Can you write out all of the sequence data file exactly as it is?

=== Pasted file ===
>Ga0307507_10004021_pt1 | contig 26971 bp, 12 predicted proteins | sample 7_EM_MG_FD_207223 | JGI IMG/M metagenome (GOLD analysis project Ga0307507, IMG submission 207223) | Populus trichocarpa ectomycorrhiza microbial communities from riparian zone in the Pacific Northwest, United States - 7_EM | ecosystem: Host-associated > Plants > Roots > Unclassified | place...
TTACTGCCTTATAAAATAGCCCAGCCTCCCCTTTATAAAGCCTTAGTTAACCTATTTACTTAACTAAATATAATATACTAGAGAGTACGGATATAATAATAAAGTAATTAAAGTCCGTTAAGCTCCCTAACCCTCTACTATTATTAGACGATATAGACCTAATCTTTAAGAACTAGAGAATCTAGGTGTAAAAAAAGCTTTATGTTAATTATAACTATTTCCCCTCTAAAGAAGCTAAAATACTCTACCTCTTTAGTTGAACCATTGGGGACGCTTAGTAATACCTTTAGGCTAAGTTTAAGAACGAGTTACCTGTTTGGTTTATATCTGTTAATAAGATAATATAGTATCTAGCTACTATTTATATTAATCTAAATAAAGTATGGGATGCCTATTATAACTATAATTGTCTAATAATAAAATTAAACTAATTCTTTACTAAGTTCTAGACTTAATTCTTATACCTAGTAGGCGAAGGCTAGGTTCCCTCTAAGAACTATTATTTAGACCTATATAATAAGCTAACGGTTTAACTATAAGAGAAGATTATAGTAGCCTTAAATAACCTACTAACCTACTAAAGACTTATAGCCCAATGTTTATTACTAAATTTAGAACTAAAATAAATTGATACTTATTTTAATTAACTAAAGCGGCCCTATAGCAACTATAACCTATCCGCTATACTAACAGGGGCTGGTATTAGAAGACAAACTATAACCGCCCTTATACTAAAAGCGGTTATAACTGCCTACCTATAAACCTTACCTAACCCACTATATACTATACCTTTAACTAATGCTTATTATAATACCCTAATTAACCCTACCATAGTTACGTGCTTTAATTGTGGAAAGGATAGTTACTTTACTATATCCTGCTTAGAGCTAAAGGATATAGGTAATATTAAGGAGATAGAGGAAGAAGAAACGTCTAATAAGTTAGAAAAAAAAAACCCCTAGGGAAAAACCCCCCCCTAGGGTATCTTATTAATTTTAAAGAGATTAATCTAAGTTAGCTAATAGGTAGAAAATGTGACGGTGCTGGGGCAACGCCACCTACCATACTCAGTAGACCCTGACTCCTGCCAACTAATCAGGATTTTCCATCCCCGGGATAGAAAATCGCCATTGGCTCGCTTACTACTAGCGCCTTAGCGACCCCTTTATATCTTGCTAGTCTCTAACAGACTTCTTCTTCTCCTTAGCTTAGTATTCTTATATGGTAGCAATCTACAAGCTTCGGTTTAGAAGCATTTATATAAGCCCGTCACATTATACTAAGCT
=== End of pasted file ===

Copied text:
>Ga0307507_10004021_pt1 | contig 26971 bp, 12 predicted proteins | sample 7_EM_MG_FD_207223 | JGI IMG/M metagenome (GOLD analysis project Ga0307507, IMG submission 207223) | Populus trichocarpa ectomycorrhiza microbial communities from riparian zone in the Pacific Northwest, United States - 7_EM | ecosystem: Host-associated > Plants > Roots > Unclassified | place...
TTACTGCCTTATAAAATAGCCCAGCCTCCCCTTTATAAAGCCTTAGTTAACCTATTTACTTAACTAAATATAATATACTAGAGAGTACGGATATAATAATAAAGTAATTAAAGTCCGTTAAGCTCCCTAACCCTCTACTATTATTAGACGATATAGACCTAATCTTTAAGAACTAGAGAATCTAGGTGTAAAAAAAGCTTTATGTTAATTATAACTATTTCCCCTCTAAAGAAGCTAAAATACTCTACCTCTTTAGTTGAACCATTGGGGACGCTTAGTAATACCTTTAGGCTAAGTTTAAGAACGAGTTACCTGTTTGGTTTATATCTGTTAATAAGATAATATAGTATCTAGCTACTATTTATATTAATCTAAATAAAGTATGGGATGCCTATTATAACTATAATTGTCTAATAATAAAATTAAACTAATTCTTTACTAAGTTCTAGACTTAATTCTTATACCTAGTAGGCGAAGGCTAGGTTCCCTCTAAGAACTATTATTTAGACCTATATAATAAGCTAACGGTTTAACTATAAGAGAAGATTATAGTAGCCTTAAATAACCTACTAACCTACTAAAGACTTATAGCCCAATGTTTATTACTAAATTTAGAACTAAAATAAATTGATACTTATTTTAATTAACTAAAGCGGCCCTATAGCAACTATAACCTATCCGCTATACTAACAGGGGCTGGTATTAGAAGACAAACTATAACCGCCCTTATACTAAAAGCGGTTATAACTGCCTACCTATAAACCTTACCTAACCCACTATATACTATACCTTTAACTAATGCTTATTATAATACCCTAATTAACCCTACCATAGTTACGTGCTTTAATTGTGGAAAGGATAGTTACTTTACTATATCCTGCTTAGAGCTAAAGGATATAGGTAATATTAAGGAGATAGAGGAAGAAGAAACGTCTAATAAGTTAGAAAAAAAAAACCCCTAGGGAAAAACCCCCCCCTAGGGTATCTTATTAATTTTAAAGAGATTAATCTAAGTTAGCTAATAGGTAGAAAATGTGACGGTGCTGGGGCAACGCCACCTACCATACTCAGTAGACCCTGACTCCTGCCAACTAATCAGGATTTTCCATCCCCGGGATAGAAAATCGCCATTGGCTCGCTTACTACTAGCGCCTTAGCGACCCCTTTATATCTTGCTAGTCTCTAACAGACTTCTTCTTCTCCTTAGCTTAGTATTCTTATATGGTAGCAATCTACAAGCTTCGGTTTAGAAGCATTTATATAAGCCCGTCACATTATACTAAGCT